Sad news for the elephants. These majestic pachyderms, victims of intensive poaching, could disappear from the Tanzanian nature reserve of Selous by 2022.
Where is located the reserve of Selous ?
The reserve of Selous is the largest in Africa with a surface of 54 600 km² and the second largest in the world… It is located in southern Tanzania near the east coast.
Thanks to its diversified fauna and its still authentic landscape, UNESCO declared it a World Heritage Site in 1982. And yes, at the heart of this protected area are many species such as elephants, hippos, lycaons, buffaloes, crocodiles and over 350 varieties of birds!
A smaller and smaller elephant population
Sadly, the slaughter continues, driven by illegal ivory trade fuelled by strong Asian demand. Today there are only 15,000 elephants left in this nature reserve while they were 110,000 in the 1970s!
Africa, and more particularly Tanzania, has been suffering from this “industrial poaching” for several years. Indeed, according to a study published in November 2014 by the London-based Environmental Investigation Agency (EIA), “Tanzania is now playing a key role in the illegal ivory trade. In 2013, 10,000 elephants were killed, equivalent to 30 per day. This poaching crisis is due to a toxic mix between the emergence of Chinese criminal organizations and corruption of the Tanzanian administration members.
A well-oiled slaughter
Poachers are so well organized, they are hard to fight! They start their crimes with AK-47, shells or grenades. They hurt quickly. “You have a first team coming and scouting the area, then the killer team arrives and executes the group,” explains elephant conservation biologist Howard Frederick. “They then move to another area while the butcher team extracts the defences before the transporter team arrives. “These elephants are then stripped of their ivories still alive, and abandoned on the spot without compromise. These bands are in most cases based in Dar es Salaam, a port city near the Selous reserve.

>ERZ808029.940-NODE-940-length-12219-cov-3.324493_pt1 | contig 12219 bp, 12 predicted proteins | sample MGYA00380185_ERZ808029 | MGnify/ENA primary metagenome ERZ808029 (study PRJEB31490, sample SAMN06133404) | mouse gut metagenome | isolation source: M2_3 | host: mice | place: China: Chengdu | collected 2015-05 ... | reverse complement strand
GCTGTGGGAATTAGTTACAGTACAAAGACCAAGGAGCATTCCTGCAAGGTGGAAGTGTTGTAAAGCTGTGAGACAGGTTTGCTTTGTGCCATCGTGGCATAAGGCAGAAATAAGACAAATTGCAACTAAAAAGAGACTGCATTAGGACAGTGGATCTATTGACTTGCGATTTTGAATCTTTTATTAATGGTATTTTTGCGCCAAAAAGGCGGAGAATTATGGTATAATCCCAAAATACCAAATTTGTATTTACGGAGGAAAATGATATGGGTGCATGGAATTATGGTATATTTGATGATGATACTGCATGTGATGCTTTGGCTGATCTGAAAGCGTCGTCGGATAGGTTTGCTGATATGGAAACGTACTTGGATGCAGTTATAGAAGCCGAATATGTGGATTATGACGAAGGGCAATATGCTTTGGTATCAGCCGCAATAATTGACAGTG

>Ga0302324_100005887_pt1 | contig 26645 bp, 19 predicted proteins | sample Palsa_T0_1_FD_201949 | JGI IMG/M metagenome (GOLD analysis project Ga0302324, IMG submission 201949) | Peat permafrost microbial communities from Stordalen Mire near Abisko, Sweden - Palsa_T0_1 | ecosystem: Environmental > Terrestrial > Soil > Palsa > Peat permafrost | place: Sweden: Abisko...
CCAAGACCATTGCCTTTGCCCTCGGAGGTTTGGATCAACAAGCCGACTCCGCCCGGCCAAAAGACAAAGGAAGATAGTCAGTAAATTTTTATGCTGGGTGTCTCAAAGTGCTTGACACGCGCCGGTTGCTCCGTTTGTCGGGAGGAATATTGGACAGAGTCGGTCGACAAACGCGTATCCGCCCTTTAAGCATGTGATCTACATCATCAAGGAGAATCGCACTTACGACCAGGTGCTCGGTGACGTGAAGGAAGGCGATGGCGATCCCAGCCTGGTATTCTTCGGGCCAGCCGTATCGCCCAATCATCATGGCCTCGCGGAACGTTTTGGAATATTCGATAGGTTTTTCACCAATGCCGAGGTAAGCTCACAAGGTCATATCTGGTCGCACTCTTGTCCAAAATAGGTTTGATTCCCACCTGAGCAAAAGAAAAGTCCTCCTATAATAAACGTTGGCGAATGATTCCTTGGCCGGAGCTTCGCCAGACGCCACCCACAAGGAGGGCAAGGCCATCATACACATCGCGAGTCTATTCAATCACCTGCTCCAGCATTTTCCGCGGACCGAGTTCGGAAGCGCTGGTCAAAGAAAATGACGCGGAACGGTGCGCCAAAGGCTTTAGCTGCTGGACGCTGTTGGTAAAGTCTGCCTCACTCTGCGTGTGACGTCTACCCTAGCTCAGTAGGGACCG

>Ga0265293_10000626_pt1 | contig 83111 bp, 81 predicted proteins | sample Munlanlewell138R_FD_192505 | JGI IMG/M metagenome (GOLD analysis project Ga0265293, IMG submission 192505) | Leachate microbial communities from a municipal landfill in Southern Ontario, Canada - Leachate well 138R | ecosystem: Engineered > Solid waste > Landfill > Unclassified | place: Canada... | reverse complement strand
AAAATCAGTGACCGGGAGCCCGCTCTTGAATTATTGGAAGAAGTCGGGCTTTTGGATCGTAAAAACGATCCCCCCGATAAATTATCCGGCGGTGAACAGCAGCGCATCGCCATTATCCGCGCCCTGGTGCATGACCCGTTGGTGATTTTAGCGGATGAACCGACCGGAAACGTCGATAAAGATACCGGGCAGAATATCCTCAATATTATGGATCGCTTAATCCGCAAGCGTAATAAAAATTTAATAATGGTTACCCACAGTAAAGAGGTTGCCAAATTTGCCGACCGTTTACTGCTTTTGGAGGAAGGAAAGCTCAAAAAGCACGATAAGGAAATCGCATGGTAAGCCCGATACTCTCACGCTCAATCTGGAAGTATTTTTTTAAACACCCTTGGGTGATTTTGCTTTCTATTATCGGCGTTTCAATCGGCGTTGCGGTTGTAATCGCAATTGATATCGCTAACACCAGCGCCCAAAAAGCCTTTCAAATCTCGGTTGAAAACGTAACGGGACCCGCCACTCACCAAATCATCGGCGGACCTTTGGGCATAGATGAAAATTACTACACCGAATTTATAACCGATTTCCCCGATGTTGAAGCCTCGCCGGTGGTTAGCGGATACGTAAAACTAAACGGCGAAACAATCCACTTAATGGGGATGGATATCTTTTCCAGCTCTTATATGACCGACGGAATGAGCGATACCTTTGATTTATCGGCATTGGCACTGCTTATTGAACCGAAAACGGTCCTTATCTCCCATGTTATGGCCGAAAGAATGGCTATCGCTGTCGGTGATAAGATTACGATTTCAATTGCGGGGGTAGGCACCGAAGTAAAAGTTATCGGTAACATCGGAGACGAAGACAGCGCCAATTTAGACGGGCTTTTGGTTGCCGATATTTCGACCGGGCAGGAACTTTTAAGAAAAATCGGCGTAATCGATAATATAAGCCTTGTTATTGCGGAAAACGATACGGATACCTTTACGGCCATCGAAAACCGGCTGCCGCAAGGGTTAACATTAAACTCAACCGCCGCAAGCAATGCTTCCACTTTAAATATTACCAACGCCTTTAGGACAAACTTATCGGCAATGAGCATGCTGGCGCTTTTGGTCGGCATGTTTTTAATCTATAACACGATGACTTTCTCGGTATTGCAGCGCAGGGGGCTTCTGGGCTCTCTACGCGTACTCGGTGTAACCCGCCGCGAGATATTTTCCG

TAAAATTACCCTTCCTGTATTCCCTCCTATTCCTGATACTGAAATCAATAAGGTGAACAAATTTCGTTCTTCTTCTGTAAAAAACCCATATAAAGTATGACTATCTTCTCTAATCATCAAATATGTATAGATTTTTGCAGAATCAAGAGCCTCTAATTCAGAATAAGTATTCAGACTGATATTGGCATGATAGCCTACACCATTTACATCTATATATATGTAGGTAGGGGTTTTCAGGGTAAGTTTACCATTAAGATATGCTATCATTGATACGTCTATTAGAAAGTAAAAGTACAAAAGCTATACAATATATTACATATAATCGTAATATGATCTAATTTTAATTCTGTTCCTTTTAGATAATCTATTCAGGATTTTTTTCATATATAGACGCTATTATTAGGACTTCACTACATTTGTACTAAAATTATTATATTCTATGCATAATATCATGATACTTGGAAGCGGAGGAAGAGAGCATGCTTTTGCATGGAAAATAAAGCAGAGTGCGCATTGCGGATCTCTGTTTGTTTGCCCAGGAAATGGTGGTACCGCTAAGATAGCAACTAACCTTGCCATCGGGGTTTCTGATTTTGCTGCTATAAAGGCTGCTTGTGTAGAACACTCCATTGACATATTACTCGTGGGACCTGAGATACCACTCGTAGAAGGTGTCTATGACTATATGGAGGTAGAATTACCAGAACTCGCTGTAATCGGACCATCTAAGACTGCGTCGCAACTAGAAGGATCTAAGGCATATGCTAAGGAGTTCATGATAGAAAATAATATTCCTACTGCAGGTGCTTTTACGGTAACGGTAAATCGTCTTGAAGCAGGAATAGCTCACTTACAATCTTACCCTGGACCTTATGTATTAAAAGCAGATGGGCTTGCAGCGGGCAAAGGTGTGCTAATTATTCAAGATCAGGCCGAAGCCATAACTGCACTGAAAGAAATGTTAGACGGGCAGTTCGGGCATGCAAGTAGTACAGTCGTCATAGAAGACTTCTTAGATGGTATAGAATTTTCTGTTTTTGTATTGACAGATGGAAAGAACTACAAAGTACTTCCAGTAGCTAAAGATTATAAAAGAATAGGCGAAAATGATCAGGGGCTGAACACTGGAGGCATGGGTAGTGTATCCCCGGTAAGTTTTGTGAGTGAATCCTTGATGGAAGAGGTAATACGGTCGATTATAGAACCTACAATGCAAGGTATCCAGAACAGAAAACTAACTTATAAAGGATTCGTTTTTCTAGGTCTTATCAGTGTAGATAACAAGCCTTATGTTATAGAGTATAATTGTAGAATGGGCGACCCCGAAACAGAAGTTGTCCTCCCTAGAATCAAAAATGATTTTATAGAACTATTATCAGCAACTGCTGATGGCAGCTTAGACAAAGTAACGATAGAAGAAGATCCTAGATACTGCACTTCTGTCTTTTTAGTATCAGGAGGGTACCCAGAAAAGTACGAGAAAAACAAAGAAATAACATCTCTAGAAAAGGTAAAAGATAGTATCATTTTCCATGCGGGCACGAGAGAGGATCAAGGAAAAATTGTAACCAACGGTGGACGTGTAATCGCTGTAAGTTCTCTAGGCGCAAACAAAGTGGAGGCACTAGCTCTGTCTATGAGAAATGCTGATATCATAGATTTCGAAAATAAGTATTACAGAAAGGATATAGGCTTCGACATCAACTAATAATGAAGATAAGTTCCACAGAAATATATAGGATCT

Here is a sad video shot in northern Cameroon, which reveals the reality of poaching:
But let us not lose hope. Warning signals has been heard and organizations, such as the World Wildlife Fund, are urging the Tanzanian government to make efforts to end industrial poaching by 2018. Keep fingers crossed!
And what can we do about it ?
Not much? Wrong. Even at your level, every move is important!
Take time to identify objects made partially or entirely made of ivory to avoid any purchase of this type. Ivory can take the following forms:
Get informed. Many organizations, such as Tanzania Elephant Protection Society (TEPS), Save the Elephants of Africa (S.E.A.), International Fund for Animal Welfare (IFAW) etc, are working hard to preserve elephants. And, if possible, get involved! Any vocation is useful.
Raise awareness among people around you.